Discovering what your children are learning in school can be an eye-opening experience. Just ask Max Fowler and his wife, Vanessa.
The Fowlers, whose children attend Lanakila Elementary, participated in the school’s Smarter Balanced Parent Night in November. They wanted to be present to support their two daughters, grades 3 and 5, who will join thousands of public school students taking the new Smarter Balanced assessments in math and English Language Arts/Literacy (ELA) this spring.
To better prepare children for the higher demands of college and careers, public schools introduced new standards and assessments. Standards are the guidelines for the skills and knowledge kids should possess at each grade level. Schools and teachers choose curriculum, and determine how to teach the standards in the classroom. Assessments measure whether students are learning what they need to know to succeed.
The Smarter Balanced assessment is aligned to the Hawaii Common Core: learning standards that were implemented statewide during the 2013-14 school year. The Smarter Balanced assessments in math and ELA, for grades 3 through 8 and 11, replace the old Hawaii State Assessments. The new assessments have three components:
- Computer Adaptive Test: An online adaptive test that provides an individualized assessment for each student.
- Classroom Activity: A group exercise, usually lasting about 30 minutes, meant to provide context and familiarize all students with an upcoming Performance Task.
- Performance Task: Tasks that challenge students to apply their knowledge and skills to respond to real-world problems. They can best be described as collections of questions and activities that are coherently connected to a single theme or scenario.
It's expected that the change to the new test and standards will result in a drop in scores as compared with previous years. Lower test scores do not mean students are performing any worse — because these are newer, higher expectations for student learning. Results from this year are a new starting point. In other words, it is reasonable to compare 2015 scores with next year's scores (same assessment), but not with last year's HSA scores.
Schools across the state are holding Smarter Balanced Parent Nights to educate them on the change. Fowler described the event at Lanakila Elementary as “amazing.”
“We were given a great overall presentation about what changes from the previous year we could expect; how to help our children prepare for the new, upcoming test; and actually got to take a practice test that our children will be taking,” recalled Fowler.
Actually taking the test came as a surprise, Fowler admits. He said he was expecting more of an informational briefing from staff, and tips to help motivate their children.
Instead, Fowler sat with his older daughter while his wife took the test with their third-grader.
“It took our complete concentration, and my wife and I didn't expect it to be as difficult as it was,” says Fowler. “We had a lot of fun as our children were egging us on to do well!”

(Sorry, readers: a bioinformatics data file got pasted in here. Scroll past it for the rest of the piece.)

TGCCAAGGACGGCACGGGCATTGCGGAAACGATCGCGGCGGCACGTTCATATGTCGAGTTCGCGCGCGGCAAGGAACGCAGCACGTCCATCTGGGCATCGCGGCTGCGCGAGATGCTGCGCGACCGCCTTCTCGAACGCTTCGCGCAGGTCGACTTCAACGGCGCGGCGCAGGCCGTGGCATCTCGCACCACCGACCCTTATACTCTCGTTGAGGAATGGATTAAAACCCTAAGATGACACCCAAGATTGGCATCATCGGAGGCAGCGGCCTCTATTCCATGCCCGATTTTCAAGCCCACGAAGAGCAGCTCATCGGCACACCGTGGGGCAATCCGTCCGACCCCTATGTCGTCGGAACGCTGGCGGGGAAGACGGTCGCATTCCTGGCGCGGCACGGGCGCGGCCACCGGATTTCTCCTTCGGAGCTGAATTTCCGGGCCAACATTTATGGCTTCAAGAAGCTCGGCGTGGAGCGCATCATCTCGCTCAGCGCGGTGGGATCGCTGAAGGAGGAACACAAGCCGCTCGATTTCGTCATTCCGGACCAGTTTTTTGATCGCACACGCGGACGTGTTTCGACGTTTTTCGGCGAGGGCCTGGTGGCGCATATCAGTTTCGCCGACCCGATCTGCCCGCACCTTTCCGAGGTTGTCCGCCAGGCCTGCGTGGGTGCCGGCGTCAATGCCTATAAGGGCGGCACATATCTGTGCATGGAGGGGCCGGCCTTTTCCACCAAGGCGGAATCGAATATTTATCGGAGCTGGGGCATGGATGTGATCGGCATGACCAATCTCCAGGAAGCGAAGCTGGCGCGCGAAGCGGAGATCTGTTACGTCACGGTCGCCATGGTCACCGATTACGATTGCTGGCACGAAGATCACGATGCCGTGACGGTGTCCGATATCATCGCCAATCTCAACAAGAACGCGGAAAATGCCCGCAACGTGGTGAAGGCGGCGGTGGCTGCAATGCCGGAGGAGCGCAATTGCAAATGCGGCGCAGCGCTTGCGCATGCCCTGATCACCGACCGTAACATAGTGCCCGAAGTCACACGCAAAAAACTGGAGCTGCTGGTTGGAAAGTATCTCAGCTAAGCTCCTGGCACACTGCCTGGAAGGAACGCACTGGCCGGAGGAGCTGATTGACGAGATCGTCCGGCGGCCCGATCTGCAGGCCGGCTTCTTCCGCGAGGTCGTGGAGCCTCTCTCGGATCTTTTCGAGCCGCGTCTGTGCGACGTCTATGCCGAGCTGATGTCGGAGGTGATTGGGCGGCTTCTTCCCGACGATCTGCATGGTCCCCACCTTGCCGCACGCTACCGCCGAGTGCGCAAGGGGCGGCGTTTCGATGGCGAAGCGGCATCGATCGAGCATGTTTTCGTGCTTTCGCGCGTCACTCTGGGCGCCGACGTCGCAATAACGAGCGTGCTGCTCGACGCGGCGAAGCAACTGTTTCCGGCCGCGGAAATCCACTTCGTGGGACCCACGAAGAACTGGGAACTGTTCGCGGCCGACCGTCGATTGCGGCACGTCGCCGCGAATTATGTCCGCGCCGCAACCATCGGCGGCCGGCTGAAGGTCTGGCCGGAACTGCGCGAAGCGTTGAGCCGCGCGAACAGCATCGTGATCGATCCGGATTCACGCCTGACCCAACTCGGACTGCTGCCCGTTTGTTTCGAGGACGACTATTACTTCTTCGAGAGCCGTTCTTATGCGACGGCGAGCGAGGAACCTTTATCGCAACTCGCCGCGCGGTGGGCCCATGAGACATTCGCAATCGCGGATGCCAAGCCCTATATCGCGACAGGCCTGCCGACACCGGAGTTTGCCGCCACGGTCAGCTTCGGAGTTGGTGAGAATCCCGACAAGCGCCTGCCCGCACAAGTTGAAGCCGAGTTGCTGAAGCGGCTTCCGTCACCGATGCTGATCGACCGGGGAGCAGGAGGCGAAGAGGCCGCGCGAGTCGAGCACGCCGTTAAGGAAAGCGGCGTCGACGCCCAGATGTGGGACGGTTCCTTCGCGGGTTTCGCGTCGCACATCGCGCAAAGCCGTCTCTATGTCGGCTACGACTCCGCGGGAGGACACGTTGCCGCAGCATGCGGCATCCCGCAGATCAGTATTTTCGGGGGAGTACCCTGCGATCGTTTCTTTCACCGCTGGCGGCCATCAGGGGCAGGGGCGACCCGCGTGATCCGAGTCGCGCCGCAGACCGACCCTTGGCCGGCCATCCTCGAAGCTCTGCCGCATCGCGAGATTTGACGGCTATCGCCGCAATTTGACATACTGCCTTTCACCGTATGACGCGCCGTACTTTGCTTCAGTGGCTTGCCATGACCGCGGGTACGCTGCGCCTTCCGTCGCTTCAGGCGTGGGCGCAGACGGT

Lanakila Principal Katherine Balatico was surprised at the enthusiastic showing from parents. She says the idea to hold a parent night came from her teachers.
“As a faculty, we decided it was important that our parents need to be aware of the increased rigor of the Smarter Balanced assessments,” said Lanakila teacher Carol Kim. “As a result, the Smarter Balanced Parent Night was organized to help our families better understand the expectations from the test, teachers and our school.”
More than 150 parents attended, which is quite a strong showing considering that represents almost a quarter of the students who will be taking the test at the school.
“I heard one parent say she had to reward her child with a Zippy’s meal because she had no idea how difficult the test was going to be,” Balatico said.
Kim says the change is an “exciting transition” that gives students more exposure to technology skills and knowledge. Kim’s students shared with her that they felt good about showing their parents how hard they are working in school.
And the parent night has already made an impact on those parents who attended the Lanakila event. This school year, the Fowlers look forward to helping their kids at home. They know the important role that parents play in helping their kids.
“We want to make sure that our children know that they need to read carefully and slowly,” said Fowler. “The correct answers were somewhat similar to the incorrect answers, so they have to really check and double check their work.”
In January, the Department provided parents additional information about the new standards and assessments, which included advice on supporting students at home — see below:
More information can be found on the Smarter Balanced Assessment page.